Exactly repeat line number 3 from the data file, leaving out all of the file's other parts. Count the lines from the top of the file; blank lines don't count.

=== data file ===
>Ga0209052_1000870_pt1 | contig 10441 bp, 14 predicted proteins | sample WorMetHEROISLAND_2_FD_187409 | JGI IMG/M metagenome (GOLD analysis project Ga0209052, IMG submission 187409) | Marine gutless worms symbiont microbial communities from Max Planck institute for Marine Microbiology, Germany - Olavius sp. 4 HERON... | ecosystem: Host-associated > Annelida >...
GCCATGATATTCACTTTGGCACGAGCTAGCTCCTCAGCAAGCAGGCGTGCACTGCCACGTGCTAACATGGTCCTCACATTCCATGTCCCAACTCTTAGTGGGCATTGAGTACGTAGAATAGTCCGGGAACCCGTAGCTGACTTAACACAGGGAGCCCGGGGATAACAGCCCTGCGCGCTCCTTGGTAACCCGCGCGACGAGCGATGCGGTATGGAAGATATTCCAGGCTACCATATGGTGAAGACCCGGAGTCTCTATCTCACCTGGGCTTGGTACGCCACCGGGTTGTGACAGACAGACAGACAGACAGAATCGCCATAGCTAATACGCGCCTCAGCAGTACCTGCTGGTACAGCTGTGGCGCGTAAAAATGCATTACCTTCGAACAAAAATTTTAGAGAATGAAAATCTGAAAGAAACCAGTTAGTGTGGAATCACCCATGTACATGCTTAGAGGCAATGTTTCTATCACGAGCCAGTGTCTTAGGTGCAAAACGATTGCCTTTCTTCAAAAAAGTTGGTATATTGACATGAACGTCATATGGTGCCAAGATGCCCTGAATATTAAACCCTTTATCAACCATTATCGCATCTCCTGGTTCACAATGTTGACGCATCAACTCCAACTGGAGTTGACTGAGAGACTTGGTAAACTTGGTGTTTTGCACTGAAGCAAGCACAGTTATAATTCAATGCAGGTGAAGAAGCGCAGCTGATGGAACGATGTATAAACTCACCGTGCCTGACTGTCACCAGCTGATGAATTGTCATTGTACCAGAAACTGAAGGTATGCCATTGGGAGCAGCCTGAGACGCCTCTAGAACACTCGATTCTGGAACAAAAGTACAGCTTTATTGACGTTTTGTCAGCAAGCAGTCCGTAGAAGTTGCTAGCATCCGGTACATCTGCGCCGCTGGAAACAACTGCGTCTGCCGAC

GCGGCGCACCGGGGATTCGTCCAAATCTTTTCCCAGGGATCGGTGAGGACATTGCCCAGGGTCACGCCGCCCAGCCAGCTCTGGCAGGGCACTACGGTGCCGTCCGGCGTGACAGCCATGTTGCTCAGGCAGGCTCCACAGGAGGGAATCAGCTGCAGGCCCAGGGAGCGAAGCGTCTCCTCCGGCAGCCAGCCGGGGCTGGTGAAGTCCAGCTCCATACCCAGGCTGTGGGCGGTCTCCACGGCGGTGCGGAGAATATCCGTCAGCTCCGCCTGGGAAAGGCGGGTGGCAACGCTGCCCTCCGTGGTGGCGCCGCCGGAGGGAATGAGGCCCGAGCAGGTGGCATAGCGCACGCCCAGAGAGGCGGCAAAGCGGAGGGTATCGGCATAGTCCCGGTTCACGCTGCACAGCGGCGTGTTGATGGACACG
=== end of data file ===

GCGGCGCACCGGGGATTCGTCCAAATCTTTTCCCAGGGATCGGTGAGGACATTGCCCAGGGTCACGCCGCCCAGCCAGCTCTGGCAGGGCACTACGGTGCCGTCCGGCGTGACAGCCATGTTGCTCAGGCAGGCTCCACAGGAGGGAATCAGCTGCAGGCCCAGGGAGCGAAGCGTCTCCTCCGGCAGCCAGCCGGGGCTGGTGAAGTCCAGCTCCATACCCAGGCTGTGGGCGGTCTCCACGGCGGTGCGGAGAATATCCGTCAGCTCCGCCTGGGAAAGGCGGGTGGCAACGCTGCCCTCCGTGGTGGCGCCGCCGGAGGGAATGAGGCCCGAGCAGGTGGCATAGCGCACGCCCAGAGAGGCGGCAAAGCGGAGGGTATCGGCATAGTCCCGGTTCACGCTGCACAGCGGCGTGTTGATGGACACG